In early 2012, Illumina released an update of its HiSeq 2000, the HiSeq 2500. The HiSeq 2500 can generate about enough data to produce a 30x genome (~120 Gb) in 24 hours. Recently, Stephen Kingsmore of the Center for Pediatric Genomic Medicine at Children's Mercy Hospital in Kansas City, MO, published a paper demonstrating that it was possible to couple this instrument with some clever bioinformatics processing to perform pediatric genomic diagnostics in just over two days.
The technique, called STAT-Seq, costs $13,500 and returns results in 50 hours. That includes 4.5 hours for sample preparation, 26 hours for sequencing, and 15 hours for base calling, sequencing alignment, and variant calling. The final few hours comprise data interpretation.
Following sequencing, a home-built software pipeline filters the ~4 million genetic variants found in each genome by their location in protein-coding genes, allele frequency, protein class, disease likelihood, and so on. These data are then passed to a tool called SSAGA.
SSAGA “is a new clinicopathological correlation tool that maps the clinical features of 591 well established recessive genetic diseases with pediatric presentations to corresponding phenotypes and genes known to cause the symptoms,” according to the STAT-Seq publication (2). In short, says Emily Farrow, a research scientist at Children's Mercy Hospital and coauthor of the paper, clinicians input a patient's clinical symptoms so the software can narrow its search field. “We're filtering out the noise, so to speak, and really narrowing down the area that we have to look at,” she explains.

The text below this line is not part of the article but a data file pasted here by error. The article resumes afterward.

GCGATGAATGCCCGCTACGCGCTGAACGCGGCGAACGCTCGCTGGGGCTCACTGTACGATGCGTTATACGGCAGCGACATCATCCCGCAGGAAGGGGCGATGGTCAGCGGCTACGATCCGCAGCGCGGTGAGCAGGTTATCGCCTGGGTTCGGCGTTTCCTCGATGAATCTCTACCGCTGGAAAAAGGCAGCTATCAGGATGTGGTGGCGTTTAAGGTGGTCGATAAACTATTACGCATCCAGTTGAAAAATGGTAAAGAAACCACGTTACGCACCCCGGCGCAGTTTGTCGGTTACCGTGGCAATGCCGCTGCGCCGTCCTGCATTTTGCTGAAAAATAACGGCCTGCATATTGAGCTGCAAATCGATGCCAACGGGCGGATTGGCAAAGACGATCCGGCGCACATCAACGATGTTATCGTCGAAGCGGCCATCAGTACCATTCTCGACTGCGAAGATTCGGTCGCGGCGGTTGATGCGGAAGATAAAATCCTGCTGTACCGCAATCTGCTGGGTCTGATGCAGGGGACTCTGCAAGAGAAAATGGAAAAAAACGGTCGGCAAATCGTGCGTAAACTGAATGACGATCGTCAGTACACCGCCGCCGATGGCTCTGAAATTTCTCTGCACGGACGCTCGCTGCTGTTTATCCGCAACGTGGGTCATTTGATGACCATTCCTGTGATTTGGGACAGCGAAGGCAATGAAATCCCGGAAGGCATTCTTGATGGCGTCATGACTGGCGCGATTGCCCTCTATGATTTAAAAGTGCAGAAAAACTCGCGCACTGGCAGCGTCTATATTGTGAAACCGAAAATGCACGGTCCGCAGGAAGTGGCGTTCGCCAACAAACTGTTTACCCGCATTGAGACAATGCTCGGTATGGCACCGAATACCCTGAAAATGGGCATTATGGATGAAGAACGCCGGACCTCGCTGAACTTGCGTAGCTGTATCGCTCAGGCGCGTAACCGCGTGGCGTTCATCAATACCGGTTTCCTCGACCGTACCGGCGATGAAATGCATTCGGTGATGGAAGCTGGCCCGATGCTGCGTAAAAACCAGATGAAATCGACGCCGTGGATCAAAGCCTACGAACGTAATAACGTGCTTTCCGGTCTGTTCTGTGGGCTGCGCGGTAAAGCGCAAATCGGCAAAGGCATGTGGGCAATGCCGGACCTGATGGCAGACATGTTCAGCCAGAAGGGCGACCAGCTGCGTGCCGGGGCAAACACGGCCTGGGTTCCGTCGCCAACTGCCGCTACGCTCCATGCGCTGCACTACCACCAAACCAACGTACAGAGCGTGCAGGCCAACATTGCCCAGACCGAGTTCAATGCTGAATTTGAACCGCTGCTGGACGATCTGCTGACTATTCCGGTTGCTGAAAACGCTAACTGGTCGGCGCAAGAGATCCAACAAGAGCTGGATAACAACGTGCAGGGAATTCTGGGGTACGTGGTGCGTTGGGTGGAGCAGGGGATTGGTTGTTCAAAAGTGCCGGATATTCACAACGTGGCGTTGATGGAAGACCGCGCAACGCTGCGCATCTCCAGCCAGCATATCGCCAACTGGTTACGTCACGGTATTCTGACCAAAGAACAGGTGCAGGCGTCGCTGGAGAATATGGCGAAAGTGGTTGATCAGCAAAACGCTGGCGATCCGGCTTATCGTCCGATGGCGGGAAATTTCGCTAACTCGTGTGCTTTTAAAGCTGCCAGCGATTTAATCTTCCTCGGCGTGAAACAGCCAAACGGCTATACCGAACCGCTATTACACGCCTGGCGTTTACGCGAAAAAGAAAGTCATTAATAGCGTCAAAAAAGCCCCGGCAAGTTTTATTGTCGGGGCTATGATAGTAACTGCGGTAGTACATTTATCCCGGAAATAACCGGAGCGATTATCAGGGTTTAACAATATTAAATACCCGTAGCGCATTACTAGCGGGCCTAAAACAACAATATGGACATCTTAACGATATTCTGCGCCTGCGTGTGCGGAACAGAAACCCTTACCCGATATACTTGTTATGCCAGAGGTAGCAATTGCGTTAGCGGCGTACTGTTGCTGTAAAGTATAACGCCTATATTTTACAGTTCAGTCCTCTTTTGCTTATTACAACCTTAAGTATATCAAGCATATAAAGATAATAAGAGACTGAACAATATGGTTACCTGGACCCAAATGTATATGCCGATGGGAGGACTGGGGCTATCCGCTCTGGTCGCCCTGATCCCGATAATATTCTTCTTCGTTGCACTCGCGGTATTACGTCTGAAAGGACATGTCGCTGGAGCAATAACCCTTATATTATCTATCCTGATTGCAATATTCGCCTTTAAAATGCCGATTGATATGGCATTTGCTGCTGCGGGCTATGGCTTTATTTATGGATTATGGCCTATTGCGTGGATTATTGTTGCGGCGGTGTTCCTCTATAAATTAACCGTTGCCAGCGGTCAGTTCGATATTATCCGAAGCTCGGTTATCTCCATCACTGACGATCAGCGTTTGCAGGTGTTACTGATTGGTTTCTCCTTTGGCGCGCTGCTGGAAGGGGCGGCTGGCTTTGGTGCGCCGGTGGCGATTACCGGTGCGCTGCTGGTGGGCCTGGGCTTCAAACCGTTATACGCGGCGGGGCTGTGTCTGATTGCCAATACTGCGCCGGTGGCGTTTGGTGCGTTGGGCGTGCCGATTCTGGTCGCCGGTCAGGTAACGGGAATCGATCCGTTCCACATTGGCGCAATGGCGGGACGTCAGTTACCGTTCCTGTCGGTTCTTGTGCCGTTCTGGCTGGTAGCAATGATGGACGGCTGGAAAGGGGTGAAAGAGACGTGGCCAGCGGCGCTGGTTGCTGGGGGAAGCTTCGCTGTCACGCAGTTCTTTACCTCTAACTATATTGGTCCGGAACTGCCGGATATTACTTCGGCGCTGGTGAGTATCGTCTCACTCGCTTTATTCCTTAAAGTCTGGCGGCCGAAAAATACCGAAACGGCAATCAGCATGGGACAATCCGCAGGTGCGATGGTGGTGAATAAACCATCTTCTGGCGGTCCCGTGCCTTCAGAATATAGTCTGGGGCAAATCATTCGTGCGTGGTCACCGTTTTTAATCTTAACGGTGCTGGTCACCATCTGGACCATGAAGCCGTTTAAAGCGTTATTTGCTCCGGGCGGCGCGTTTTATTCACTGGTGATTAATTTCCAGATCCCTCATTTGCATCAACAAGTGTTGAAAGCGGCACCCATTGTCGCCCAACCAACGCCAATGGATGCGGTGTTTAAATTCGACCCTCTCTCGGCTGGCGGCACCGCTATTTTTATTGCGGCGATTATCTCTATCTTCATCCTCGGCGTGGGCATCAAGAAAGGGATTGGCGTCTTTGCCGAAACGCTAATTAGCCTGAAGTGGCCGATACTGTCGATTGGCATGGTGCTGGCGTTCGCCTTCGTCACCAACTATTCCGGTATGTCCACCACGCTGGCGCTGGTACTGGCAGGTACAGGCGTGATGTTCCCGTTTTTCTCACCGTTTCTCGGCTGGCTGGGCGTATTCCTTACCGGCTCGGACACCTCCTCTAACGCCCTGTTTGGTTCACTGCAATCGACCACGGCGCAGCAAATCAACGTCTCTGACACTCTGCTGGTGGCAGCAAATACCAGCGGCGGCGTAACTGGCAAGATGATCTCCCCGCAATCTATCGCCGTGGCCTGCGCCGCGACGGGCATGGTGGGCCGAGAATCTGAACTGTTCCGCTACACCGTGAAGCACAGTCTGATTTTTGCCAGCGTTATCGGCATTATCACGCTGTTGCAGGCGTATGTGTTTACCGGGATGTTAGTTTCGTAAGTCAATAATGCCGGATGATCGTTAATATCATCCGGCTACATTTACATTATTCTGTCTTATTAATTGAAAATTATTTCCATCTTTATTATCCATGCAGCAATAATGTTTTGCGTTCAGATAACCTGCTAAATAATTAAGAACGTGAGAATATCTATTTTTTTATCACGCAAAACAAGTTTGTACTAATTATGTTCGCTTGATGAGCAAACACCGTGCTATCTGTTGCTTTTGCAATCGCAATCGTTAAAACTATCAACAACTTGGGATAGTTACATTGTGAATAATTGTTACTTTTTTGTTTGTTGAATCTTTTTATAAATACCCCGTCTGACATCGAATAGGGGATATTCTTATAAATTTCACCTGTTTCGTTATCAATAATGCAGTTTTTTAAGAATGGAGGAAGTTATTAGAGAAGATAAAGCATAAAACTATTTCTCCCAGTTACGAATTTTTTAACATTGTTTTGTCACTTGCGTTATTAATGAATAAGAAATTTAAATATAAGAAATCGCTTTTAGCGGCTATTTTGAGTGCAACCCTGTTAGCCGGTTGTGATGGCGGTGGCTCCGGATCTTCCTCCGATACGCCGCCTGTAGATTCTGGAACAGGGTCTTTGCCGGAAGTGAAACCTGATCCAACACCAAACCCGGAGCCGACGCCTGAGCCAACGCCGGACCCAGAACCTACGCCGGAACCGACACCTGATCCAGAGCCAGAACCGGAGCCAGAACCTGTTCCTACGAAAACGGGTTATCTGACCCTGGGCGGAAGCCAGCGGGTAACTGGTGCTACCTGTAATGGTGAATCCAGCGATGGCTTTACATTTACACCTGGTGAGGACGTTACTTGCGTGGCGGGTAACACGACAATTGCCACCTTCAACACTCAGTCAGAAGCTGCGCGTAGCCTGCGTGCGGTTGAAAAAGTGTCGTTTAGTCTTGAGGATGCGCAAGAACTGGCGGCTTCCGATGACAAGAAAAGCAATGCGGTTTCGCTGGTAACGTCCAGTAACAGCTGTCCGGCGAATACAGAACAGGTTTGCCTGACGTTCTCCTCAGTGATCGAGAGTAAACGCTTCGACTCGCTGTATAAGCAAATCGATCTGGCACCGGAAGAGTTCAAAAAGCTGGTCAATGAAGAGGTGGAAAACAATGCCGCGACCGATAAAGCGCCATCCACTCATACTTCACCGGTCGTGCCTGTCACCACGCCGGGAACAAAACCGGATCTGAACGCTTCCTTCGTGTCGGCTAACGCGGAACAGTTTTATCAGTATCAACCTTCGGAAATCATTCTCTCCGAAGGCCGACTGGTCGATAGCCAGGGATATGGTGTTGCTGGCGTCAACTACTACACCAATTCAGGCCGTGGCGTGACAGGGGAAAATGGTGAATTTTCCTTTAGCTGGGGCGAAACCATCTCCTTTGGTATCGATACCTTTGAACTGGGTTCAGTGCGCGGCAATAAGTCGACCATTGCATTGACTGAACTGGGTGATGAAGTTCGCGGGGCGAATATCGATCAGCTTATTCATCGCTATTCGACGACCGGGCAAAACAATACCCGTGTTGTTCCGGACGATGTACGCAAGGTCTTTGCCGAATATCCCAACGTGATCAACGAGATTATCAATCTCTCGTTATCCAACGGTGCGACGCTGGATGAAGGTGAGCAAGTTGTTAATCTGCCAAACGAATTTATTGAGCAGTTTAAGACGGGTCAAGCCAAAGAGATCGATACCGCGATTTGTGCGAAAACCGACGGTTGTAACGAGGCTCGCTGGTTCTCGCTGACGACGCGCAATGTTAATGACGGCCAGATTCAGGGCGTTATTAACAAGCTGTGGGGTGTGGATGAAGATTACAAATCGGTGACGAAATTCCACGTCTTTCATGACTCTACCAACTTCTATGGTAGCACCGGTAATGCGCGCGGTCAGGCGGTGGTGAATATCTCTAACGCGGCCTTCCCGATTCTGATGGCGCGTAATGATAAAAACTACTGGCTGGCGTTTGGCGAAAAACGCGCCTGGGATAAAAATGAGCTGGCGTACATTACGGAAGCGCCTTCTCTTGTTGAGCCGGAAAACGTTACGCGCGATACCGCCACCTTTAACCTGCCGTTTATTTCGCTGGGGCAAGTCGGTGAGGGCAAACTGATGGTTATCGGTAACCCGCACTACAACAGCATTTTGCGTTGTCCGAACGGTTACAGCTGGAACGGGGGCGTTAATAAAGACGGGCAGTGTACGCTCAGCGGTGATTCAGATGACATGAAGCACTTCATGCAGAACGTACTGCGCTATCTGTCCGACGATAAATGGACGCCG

Farrow says her lab has now processed seven STAT-Seq families (22 samples total). By comparison, in 2012 her lab sequenced more than 1,200 exomes and some 500 targeted gene panels.
Researchers hoping to take advantage of processes like STAT-Seq can send their samples to Children's Mercy, or pass them to a more local core facility. In many cases, basic bioinformatics analyses no longer represent a financial or even intellectual bottleneck: cloud-based, automated pipelines like DNAnexus and Illumina's BaseSpace service have, in some sense, democratized the field. All of which means the power of the human genome will finally make its way to the people who paid for it. Not bad for 10 year's work, or even 60.